d all I can do now; but no reply has reached me, though I learn from an officer who has been to Richmond that the department thinks the short time my men have to serve would not justify the expense. thus, more fully, but even less satisfactorily: War Department, Confederate States of America, Richmond, September 27, 1861. Sir: The President has communicated to me your request for small-arms s the reasons for it, with his accustomed force: Confederate States of America, War Department, Richmond, October 25, 1801. my dear General: . . . There is another point connected with your proclallan at Washington, induced the Government to hazard every other interest for the protection of Richmond. The Gulf States would scarcely consider any other danger than that to their sea-coast, and this influence was so powerful at Richmond that troops were left in them to defend lines of no general importance. In a parliamentary and confederated government it is almost impossible to ignore loca
, applied to Colonel Schaller for more explicit information in regard to it, and received the following statement: Richmond, Virginia, May 22, 1863. Colonel: I give to you, according to your request, with great pleasure the following statement ofervant, F. Schaller, Colonel Twenty-second Mississipi Infantry, P. A. C. S. To Colonel William Preston Johnston, Richmond, Virginia. The writer is indebted to Colonel Munford's address, so frequently quoted, for the following important incidenkians and Tennesseeans, and as the rendezvous for volunteers for the front, it had come to be looked upon in the West as Richmond was an the East. Its original population of some 30,000 had probably been doubled, and, from a rather provincial and Un the rivers. I entertain the hope that this disposition will enable me to hold the enemy in check; and, when my forces are sufficiently increased, to drive him back .... Hon. J. P. Benjamin, Secretary of War, Richmond, Virginia. A. S. Johnston.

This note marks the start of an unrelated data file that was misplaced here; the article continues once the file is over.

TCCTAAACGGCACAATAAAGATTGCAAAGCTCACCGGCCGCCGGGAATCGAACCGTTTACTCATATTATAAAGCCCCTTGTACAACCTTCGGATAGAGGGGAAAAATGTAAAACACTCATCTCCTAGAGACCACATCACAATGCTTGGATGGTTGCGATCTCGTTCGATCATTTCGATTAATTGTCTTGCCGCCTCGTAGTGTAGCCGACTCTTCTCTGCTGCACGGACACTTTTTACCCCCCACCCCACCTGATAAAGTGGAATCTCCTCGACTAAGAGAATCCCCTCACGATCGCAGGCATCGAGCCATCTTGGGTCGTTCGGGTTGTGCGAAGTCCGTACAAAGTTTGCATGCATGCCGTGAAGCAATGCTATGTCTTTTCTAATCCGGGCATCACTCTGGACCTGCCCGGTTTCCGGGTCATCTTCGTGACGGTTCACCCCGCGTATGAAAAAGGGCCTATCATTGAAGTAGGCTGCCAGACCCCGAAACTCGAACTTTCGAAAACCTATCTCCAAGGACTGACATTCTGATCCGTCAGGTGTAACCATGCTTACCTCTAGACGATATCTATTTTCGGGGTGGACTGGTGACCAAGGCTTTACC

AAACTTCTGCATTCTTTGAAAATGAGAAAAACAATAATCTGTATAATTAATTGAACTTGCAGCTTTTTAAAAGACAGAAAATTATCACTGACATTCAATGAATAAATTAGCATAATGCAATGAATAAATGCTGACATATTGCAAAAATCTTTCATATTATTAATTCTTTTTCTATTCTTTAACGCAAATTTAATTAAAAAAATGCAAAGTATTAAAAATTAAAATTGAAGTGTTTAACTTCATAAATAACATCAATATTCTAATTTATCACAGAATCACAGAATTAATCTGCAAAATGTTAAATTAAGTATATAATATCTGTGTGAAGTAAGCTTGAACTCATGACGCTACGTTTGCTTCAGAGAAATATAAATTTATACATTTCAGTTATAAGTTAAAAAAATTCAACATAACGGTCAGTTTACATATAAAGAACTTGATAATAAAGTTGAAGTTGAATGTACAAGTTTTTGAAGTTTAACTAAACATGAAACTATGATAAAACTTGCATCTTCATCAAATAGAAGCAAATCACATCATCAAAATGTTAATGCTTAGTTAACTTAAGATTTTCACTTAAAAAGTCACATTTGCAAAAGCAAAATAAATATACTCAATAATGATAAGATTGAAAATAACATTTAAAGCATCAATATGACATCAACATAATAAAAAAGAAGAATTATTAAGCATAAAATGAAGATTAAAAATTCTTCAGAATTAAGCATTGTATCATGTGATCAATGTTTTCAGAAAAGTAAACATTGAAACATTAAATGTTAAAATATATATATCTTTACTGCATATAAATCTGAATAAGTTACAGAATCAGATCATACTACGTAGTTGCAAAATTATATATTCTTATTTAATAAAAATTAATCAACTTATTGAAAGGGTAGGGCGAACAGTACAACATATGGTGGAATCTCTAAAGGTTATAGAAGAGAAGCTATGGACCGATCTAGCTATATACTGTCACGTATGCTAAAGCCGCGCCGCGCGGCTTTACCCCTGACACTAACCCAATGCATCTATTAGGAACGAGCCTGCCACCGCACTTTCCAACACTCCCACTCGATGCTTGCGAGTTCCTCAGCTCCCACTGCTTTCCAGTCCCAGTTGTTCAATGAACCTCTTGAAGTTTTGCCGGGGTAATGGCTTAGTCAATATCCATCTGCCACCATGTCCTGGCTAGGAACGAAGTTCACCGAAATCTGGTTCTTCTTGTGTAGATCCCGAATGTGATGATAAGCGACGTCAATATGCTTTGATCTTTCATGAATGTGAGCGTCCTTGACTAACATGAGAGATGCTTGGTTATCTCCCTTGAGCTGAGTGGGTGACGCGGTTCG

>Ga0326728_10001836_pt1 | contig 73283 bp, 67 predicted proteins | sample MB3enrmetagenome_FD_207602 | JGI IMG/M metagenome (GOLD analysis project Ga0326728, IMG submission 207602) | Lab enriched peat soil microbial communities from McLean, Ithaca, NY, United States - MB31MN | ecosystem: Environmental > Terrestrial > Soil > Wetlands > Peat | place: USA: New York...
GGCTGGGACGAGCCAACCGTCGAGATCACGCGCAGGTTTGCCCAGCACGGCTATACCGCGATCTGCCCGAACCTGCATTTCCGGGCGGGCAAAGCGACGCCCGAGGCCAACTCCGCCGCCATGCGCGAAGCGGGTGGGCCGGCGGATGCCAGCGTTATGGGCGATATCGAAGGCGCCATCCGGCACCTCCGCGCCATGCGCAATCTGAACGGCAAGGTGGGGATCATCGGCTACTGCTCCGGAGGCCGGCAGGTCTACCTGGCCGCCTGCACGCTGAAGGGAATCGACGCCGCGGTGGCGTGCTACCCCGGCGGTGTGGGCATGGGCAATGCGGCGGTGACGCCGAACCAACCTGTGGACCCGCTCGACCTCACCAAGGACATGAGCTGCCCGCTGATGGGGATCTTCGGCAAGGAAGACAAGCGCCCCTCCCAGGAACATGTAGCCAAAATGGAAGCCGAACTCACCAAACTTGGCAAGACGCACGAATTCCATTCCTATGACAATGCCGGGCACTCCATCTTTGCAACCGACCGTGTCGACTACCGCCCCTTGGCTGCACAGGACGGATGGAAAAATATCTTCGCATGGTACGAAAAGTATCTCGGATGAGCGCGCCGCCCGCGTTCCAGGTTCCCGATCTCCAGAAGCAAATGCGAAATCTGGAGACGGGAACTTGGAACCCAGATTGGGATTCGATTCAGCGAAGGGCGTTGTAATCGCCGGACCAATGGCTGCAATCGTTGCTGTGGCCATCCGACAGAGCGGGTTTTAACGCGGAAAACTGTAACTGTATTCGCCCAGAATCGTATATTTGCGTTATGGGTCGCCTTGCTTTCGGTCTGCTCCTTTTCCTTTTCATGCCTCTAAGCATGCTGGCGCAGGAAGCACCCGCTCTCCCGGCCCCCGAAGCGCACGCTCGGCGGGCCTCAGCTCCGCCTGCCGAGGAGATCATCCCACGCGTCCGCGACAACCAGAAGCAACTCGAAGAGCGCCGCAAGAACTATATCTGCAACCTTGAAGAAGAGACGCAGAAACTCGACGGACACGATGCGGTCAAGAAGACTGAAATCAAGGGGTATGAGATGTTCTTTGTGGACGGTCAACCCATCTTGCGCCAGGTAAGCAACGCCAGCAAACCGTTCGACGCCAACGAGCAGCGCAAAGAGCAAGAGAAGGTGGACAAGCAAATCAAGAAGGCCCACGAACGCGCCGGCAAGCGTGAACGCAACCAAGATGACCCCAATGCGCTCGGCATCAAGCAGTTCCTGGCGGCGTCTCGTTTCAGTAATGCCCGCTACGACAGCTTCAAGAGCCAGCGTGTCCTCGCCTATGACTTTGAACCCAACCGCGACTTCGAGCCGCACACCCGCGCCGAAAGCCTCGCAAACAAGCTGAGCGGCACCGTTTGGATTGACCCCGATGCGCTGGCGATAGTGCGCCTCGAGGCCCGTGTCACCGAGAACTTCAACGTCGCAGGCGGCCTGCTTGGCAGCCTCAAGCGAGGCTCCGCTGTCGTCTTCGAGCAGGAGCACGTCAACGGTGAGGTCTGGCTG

S. A. Hon. J. P. Benjamin, Secretary of War, Richmond. headquarters Western Department, Murfreesb. . A. Hon. J. P. Benjamin, Secretary of War, Richmond. Colonel (afterward Major-General) Willia Save us while it is yet time. I will be in Richmond next week. Such was the reversal of opini is just received. I sent Colonel Liddell to Richmond on the 28th ult., with the official reports oohnston, General C. S. A. To President Davis, Richmond. Richmond, Virginia, March 12, 1862. my dRichmond, Virginia, March 12, 1862. my dear General: The departure of Captain Wickliffe offers an opportunity, of which I avail myself, to w dear General: I received the dispatches from Richmond, with your private letter by Captain Wickliffe the battle of Shiloh your father sent me to Richmond, as bearer of dispatches to President Davis. answers quietly and promptly. Arriving at Richmond, and announcing my business to the proper offne to General Johnston by Colonel Jack: Richmond, Virginia, March 26, 1862. My dear General: You